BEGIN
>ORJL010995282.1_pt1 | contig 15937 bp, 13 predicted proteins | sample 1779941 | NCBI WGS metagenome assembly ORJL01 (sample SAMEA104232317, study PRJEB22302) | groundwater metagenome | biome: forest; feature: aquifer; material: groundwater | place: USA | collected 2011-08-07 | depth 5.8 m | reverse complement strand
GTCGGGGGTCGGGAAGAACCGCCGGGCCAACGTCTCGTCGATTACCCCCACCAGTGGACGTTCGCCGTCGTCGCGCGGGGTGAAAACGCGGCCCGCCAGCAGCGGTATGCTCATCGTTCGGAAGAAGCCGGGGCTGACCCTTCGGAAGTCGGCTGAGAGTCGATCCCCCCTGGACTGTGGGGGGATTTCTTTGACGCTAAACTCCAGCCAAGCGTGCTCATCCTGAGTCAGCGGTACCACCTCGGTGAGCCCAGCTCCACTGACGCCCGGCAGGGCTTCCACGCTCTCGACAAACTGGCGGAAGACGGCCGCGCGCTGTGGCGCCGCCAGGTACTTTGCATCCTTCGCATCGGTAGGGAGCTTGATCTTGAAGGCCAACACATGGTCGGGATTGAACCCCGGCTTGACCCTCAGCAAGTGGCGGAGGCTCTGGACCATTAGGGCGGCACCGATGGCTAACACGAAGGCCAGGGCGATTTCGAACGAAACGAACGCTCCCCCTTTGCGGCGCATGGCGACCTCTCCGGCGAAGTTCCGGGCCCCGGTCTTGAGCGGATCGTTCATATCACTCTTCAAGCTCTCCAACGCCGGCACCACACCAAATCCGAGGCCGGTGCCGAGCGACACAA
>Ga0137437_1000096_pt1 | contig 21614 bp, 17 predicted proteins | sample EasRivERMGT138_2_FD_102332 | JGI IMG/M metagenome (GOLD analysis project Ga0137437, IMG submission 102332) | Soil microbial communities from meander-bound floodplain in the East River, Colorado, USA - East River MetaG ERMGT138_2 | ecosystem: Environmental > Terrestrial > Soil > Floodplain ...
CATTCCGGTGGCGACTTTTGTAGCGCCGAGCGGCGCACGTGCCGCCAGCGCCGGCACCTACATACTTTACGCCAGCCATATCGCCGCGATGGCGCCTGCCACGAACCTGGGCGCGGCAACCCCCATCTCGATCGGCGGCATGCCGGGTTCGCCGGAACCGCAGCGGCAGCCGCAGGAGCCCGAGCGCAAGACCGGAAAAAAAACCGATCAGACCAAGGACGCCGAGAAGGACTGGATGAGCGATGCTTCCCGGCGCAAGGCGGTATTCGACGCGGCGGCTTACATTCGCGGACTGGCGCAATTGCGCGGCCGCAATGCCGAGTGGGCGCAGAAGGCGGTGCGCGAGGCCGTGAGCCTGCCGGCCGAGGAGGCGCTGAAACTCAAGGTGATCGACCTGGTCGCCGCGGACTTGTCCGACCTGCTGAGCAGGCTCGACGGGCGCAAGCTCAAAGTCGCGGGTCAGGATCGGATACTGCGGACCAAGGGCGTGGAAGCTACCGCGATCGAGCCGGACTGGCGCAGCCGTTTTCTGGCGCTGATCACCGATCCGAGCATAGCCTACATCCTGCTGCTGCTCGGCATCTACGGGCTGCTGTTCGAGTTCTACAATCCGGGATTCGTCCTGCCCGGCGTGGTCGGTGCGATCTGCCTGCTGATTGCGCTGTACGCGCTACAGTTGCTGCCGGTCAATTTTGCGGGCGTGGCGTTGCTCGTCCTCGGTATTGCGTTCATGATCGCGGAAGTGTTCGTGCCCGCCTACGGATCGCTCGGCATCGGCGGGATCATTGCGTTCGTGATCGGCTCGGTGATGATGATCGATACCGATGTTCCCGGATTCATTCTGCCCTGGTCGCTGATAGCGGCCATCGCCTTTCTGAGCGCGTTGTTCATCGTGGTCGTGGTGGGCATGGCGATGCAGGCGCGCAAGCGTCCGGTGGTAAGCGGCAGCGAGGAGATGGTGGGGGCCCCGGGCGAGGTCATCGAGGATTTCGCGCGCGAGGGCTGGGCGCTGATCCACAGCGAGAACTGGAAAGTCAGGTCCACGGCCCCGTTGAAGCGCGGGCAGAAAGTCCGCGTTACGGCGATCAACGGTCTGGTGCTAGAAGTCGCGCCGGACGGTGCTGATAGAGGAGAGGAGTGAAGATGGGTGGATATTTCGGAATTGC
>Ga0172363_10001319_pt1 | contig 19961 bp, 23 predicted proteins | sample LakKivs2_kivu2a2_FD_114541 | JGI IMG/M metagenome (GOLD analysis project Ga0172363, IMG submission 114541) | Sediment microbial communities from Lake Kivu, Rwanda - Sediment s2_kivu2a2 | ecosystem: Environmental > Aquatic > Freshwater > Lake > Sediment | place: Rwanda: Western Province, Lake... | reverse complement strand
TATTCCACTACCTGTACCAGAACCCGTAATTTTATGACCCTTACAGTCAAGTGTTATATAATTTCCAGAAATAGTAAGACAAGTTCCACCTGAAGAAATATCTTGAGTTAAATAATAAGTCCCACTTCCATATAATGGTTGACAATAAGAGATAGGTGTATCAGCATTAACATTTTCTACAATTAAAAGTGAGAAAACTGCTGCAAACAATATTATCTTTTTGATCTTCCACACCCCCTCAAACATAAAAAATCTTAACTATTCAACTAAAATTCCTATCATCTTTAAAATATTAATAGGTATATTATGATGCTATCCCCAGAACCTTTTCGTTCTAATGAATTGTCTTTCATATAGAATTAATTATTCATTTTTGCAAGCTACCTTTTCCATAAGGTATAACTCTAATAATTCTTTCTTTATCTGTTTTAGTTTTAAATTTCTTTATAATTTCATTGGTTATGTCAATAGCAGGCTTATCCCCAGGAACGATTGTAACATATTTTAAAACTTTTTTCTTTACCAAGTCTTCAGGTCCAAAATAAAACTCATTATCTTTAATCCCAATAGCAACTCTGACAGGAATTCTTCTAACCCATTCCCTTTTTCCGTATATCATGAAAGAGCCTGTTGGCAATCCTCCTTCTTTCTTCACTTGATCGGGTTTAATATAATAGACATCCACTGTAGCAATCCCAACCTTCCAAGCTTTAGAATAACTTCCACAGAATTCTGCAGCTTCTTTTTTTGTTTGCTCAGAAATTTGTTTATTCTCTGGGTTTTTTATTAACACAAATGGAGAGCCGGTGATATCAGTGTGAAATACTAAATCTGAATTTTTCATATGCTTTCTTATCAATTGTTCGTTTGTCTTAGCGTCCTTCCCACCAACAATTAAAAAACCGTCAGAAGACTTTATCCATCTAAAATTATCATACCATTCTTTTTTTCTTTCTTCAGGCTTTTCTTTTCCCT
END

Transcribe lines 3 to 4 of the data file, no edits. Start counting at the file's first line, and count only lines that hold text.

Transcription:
>Ga0137437_1000096_pt1 | contig 21614 bp, 17 predicted proteins | sample EasRivERMGT138_2_FD_102332 | JGI IMG/M metagenome (GOLD analysis project Ga0137437, IMG submission 102332) | Soil microbial communities from meander-bound floodplain in the East River, Colorado, USA - East River MetaG ERMGT138_2 | ecosystem: Environmental > Terrestrial > Soil > Floodplain ...
CATTCCGGTGGCGACTTTTGTAGCGCCGAGCGGCGCACGTGCCGCCAGCGCCGGCACCTACATACTTTACGCCAGCCATATCGCCGCGATGGCGCCTGCCACGAACCTGGGCGCGGCAACCCCCATCTCGATCGGCGGCATGCCGGGTTCGCCGGAACCGCAGCGGCAGCCGCAGGAGCCCGAGCGCAAGACCGGAAAAAAAACCGATCAGACCAAGGACGCCGAGAAGGACTGGATGAGCGATGCTTCCCGGCGCAAGGCGGTATTCGACGCGGCGGCTTACATTCGCGGACTGGCGCAATTGCGCGGCCGCAATGCCGAGTGGGCGCAGAAGGCGGTGCGCGAGGCCGTGAGCCTGCCGGCCGAGGAGGCGCTGAAACTCAAGGTGATCGACCTGGTCGCCGCGGACTTGTCCGACCTGCTGAGCAGGCTCGACGGGCGCAAGCTCAAAGTCGCGGGTCAGGATCGGATACTGCGGACCAAGGGCGTGGAAGCTACCGCGATCGAGCCGGACTGGCGCAGCCGTTTTCTGGCGCTGATCACCGATCCGAGCATAGCCTACATCCTGCTGCTGCTCGGCATCTACGGGCTGCTGTTCGAGTTCTACAATCCGGGATTCGTCCTGCCCGGCGTGGTCGGTGCGATCTGCCTGCTGATTGCGCTGTACGCGCTACAGTTGCTGCCGGTCAATTTTGCGGGCGTGGCGTTGCTCGTCCTCGGTATTGCGTTCATGATCGCGGAAGTGTTCGTGCCCGCCTACGGATCGCTCGGCATCGGCGGGATCATTGCGTTCGTGATCGGCTCGGTGATGATGATCGATACCGATGTTCCCGGATTCATTCTGCCCTGGTCGCTGATAGCGGCCATCGCCTTTCTGAGCGCGTTGTTCATCGTGGTCGTGGTGGGCATGGCGATGCAGGCGCGCAAGCGTCCGGTGGTAAGCGGCAGCGAGGAGATGGTGGGGGCCCCGGGCGAGGTCATCGAGGATTTCGCGCGCGAGGGCTGGGCGCTGATCCACAGCGAGAACTGGAAAGTCAGGTCCACGGCCCCGTTGAAGCGCGGGCAGAAAGTCCGCGTTACGGCGATCAACGGTCTGGTGCTAGAAGTCGCGCCGGACGGTGCTGATAGAGGAGAGGAGTGAAGATGGGTGGATATTTCGGAATTGC